Jamaat al Muslimeen leader Yasin Abu Bakr has lost his claim for compensation in his malicious prosecution lawsuit against a magistrate who, as coroner, ordered that he be charged for a 1998 murder.
Bakr had alleged that coroner Nalini Singh acted maliciously when she charged him and his former follower Brent “Big Brent” Miller with murder after the conclusion of a coroner’s inquest into the death of 22-year-old mechanic Israel Sammy in September 2010.
Sammy, also a former member of Bakr’s organisation, was shot dead behind his Valot Street, Boissiere Village, Maraval, home on May 20, 1998. Singh’s decision was eventually overturned one month later when Director of Public Prosecutions (DPP) Roger Gaspard said there was insufficient evidence to sustain the charge.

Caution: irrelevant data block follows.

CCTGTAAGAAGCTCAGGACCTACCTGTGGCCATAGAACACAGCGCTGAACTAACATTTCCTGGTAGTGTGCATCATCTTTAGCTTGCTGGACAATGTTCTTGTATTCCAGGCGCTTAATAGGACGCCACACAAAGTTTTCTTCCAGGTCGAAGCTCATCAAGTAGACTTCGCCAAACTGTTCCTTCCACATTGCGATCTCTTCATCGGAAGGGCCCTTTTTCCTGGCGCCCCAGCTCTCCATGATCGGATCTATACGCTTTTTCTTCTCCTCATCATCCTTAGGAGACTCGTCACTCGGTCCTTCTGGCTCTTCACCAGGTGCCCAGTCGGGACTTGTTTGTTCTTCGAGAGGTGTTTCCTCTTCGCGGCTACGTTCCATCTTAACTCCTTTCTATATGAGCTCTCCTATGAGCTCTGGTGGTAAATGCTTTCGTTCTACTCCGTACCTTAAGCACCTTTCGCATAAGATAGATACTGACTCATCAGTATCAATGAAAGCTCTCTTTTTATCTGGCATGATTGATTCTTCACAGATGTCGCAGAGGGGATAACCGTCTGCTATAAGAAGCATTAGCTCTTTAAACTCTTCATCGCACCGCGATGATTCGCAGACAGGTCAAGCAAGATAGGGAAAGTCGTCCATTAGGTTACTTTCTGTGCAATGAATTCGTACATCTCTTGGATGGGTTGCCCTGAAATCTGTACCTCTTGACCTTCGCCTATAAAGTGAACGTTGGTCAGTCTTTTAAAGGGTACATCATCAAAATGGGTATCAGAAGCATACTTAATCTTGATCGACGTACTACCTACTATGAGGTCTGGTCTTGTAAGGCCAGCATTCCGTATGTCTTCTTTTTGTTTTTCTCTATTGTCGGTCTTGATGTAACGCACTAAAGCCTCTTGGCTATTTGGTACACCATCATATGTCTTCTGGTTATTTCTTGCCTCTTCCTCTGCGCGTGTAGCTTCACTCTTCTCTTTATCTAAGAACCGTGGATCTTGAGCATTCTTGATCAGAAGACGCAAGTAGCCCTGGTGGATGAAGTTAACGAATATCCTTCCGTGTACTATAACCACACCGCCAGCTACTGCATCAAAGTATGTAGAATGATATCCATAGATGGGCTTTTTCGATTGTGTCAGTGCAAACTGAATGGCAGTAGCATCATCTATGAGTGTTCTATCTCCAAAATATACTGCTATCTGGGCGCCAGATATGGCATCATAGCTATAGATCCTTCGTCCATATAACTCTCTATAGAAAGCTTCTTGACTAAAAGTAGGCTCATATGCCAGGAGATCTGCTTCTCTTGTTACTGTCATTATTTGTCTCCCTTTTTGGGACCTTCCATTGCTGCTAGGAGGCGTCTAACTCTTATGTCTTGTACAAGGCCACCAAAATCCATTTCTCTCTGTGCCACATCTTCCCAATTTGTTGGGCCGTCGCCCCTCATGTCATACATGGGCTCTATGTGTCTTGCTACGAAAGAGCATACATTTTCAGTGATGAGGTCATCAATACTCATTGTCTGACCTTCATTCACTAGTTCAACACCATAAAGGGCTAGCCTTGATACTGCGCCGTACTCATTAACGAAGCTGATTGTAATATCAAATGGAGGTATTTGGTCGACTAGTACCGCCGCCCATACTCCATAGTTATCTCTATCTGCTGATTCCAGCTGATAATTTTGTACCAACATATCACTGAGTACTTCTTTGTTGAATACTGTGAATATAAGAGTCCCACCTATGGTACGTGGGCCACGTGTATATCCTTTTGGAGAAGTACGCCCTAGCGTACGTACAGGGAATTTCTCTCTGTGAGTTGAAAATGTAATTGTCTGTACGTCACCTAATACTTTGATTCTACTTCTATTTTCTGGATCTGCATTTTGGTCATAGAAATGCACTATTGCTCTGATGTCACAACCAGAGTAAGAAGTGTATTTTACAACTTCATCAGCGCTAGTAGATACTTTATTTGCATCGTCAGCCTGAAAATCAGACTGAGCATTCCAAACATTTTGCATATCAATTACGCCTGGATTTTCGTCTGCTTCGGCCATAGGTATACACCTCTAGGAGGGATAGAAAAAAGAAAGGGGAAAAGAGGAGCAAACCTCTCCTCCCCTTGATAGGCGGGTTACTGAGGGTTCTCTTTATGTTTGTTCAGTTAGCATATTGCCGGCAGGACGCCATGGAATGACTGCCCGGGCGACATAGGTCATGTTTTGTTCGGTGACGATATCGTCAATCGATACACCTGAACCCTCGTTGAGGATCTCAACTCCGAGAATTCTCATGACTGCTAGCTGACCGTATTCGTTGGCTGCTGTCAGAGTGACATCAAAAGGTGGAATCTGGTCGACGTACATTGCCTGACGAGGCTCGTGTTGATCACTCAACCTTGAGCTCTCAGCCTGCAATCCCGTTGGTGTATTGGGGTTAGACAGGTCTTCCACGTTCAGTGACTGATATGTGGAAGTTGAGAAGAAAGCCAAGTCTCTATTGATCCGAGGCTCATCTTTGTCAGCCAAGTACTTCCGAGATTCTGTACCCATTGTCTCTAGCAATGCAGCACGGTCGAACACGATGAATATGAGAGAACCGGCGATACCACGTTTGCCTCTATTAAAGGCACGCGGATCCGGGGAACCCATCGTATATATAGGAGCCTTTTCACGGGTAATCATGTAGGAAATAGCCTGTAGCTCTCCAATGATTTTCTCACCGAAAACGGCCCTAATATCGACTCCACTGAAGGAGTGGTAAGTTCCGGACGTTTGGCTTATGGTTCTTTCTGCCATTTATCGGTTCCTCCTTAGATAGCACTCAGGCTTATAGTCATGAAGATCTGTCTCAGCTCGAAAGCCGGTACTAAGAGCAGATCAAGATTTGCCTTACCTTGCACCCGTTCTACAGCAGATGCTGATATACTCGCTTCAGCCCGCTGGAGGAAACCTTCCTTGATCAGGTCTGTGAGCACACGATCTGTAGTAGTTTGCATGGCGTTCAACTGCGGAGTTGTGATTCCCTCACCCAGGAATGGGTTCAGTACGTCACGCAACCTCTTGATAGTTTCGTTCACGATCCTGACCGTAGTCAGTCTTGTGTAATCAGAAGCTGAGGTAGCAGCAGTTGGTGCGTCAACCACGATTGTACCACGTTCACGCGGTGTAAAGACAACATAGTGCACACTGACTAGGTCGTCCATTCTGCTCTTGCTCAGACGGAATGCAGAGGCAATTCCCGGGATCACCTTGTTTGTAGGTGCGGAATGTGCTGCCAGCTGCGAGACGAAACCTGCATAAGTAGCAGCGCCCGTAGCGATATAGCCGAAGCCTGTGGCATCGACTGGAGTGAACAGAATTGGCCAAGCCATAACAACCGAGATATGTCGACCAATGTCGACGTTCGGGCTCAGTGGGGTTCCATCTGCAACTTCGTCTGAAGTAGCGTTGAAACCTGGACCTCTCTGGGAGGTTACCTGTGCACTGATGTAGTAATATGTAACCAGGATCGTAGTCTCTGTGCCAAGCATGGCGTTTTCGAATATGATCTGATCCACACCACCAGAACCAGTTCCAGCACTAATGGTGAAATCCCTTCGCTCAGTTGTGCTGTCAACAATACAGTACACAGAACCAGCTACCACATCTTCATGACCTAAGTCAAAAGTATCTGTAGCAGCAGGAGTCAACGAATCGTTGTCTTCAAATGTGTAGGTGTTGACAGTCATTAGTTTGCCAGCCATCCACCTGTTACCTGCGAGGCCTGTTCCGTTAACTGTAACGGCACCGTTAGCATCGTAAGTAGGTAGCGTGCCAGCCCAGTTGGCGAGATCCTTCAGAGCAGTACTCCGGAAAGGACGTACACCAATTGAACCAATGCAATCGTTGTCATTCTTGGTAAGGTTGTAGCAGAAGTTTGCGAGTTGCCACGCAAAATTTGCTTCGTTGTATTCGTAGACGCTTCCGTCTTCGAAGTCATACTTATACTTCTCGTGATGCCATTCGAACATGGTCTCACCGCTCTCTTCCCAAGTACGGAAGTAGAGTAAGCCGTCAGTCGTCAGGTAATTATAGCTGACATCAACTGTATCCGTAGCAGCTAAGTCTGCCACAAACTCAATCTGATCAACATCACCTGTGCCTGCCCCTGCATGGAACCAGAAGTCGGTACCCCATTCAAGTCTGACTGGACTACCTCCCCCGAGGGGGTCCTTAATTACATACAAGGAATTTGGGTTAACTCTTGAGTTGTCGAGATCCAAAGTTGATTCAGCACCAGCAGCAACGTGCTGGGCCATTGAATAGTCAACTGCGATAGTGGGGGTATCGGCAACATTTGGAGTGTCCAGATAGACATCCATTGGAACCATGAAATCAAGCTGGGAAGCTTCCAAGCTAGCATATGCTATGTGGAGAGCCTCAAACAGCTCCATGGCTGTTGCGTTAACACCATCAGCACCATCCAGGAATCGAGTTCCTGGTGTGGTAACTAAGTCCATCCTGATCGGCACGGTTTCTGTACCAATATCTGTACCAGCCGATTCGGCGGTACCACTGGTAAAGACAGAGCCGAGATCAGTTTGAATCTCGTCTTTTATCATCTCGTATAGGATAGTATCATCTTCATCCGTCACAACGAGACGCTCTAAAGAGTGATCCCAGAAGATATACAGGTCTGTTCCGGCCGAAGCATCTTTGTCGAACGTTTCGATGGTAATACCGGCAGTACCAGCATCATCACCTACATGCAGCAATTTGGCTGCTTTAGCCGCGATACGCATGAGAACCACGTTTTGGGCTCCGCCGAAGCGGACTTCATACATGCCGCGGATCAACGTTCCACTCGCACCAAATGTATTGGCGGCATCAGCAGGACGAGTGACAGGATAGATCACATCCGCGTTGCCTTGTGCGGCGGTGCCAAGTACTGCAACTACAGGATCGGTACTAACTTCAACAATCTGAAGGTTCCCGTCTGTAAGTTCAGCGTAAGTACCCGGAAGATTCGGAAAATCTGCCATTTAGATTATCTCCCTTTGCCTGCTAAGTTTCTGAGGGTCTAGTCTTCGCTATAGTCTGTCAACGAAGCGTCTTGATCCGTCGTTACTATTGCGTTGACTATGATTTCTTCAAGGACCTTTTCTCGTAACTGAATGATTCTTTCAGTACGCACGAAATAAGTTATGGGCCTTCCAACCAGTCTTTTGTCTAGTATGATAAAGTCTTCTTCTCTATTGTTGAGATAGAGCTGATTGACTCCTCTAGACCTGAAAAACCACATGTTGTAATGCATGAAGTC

In his ruling at the Hall of Justice in Port of Spain yesterday, Justice Frank Seepersad held the evidence in Bakr’s claim established the rules of natural justice were adhered to and, observed during the inquest, there was nothing to suggest Singh’s procedure was flawed or that Bakr’s rights were compromised.
He also said there was no evidence Singh acted with malice or improper motive, adding that in arriving at her decision she properly discharged her statutory obligations under the Coroner’s Act.
In dismissing Bakr’s lawsuit, Seepersad found the malicious prosecution claim could not be sustained against the coroner since she did not prosecute Bakr.
Noting that Bakr’s lawsuit was “not properly structured,” Seepersad said the lawsuit against the Attorney General could not be sustained since there was no allegation that the DPP went on to prosecute Bakr.
Bakr, having lost his lawsuit, was ordered to pay costs.